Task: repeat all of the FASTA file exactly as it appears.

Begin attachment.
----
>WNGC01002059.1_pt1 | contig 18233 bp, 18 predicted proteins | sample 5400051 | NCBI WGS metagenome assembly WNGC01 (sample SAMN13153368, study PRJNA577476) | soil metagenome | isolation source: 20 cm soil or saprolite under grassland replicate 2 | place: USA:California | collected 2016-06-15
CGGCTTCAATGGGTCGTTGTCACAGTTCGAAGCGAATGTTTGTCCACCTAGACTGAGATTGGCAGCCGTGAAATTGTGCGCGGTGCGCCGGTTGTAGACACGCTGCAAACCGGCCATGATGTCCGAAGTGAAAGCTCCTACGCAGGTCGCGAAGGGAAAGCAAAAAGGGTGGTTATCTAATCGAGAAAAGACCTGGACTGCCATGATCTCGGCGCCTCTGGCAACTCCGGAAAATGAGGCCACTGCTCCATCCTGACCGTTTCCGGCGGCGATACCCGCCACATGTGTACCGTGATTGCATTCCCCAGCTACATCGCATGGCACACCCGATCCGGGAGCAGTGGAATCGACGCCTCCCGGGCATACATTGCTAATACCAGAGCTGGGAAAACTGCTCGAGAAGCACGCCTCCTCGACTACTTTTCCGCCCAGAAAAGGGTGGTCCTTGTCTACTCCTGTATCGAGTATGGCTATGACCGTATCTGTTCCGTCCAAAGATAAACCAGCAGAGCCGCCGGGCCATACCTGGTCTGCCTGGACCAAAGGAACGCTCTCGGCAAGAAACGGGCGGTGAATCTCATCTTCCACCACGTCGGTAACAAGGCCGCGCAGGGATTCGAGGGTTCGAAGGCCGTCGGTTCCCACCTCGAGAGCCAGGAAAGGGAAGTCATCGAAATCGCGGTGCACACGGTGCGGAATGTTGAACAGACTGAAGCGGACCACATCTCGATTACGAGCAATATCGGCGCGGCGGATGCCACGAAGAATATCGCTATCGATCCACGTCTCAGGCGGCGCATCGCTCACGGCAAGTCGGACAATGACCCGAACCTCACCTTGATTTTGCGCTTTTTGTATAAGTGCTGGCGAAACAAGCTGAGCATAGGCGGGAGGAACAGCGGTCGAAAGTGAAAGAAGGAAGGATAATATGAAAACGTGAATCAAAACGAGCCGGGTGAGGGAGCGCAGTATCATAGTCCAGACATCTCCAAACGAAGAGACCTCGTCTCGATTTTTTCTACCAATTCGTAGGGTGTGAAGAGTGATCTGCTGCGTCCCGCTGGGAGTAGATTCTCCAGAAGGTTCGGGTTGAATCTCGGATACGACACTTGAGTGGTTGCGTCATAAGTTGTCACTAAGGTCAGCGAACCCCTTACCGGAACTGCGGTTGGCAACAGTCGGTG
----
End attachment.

>WNGC01002059.1_pt1 | contig 18233 bp, 18 predicted proteins | sample 5400051 | NCBI WGS metagenome assembly WNGC01 (sample SAMN13153368, study PRJNA577476) | soil metagenome | isolation source: 20 cm soil or saprolite under grassland replicate 2 | place: USA:California | collected 2016-06-15
CGGCTTCAATGGGTCGTTGTCACAGTTCGAAGCGAATGTTTGTCCACCTAGACTGAGATTGGCAGCCGTGAAATTGTGCGCGGTGCGCCGGTTGTAGACACGCTGCAAACCGGCCATGATGTCCGAAGTGAAAGCTCCTACGCAGGTCGCGAAGGGAAAGCAAAAAGGGTGGTTATCTAATCGAGAAAAGACCTGGACTGCCATGATCTCGGCGCCTCTGGCAACTCCGGAAAATGAGGCCACTGCTCCATCCTGACCGTTTCCGGCGGCGATACCCGCCACATGTGTACCGTGATTGCATTCCCCAGCTACATCGCATGGCACACCCGATCCGGGAGCAGTGGAATCGACGCCTCCCGGGCATACATTGCTAATACCAGAGCTGGGAAAACTGCTCGAGAAGCACGCCTCCTCGACTACTTTTCCGCCCAGAAAAGGGTGGTCCTTGTCTACTCCTGTATCGAGTATGGCTATGACCGTATCTGTTCCGTCCAAAGATAAACCAGCAGAGCCGCCGGGCCATACCTGGTCTGCCTGGACCAAAGGAACGCTCTCGGCAAGAAACGGGCGGTGAATCTCATCTTCCACCACGTCGGTAACAAGGCCGCGCAGGGATTCGAGGGTTCGAAGGCCGTCGGTTCCCACCTCGAGAGCCAGGAAAGGGAAGTCATCGAAATCGCGGTGCACACGGTGCGGAATGTTGAACAGACTGAAGCGGACCACATCTCGATTACGAGCAATATCGGCGCGGCGGATGCCACGAAGAATATCGCTATCGATCCACGTCTCAGGCGGCGCATCGCTCACGGCAAGTCGGACAATGACCCGAACCTCACCTTGATTTTGCGCTTTTTGTATAAGTGCTGGCGAAACAAGCTGAGCATAGGCGGGAGGAACAGCGGTCGAAAGTGAAAGAAGGAAGGATAATATGAAAACGTGAATCAAAACGAGCCGGGTGAGGGAGCGCAGTATCATAGTCCAGACATCTCCAAACGAAGAGACCTCGTCTCGATTTTTTCTACCAATTCGTAGGGTGTGAAGAGTGATCTGCTGCGTCCCGCTGGGAGTAGATTCTCCAGAAGGTTCGGGTTGAATCTCGGATACGACACTTGAGTGGTTGCGTCATAAGTTGTCACTAAGGTCAGCGAACCCCTTACCGGAACTGCGGTTGGCAACAGTCGGTG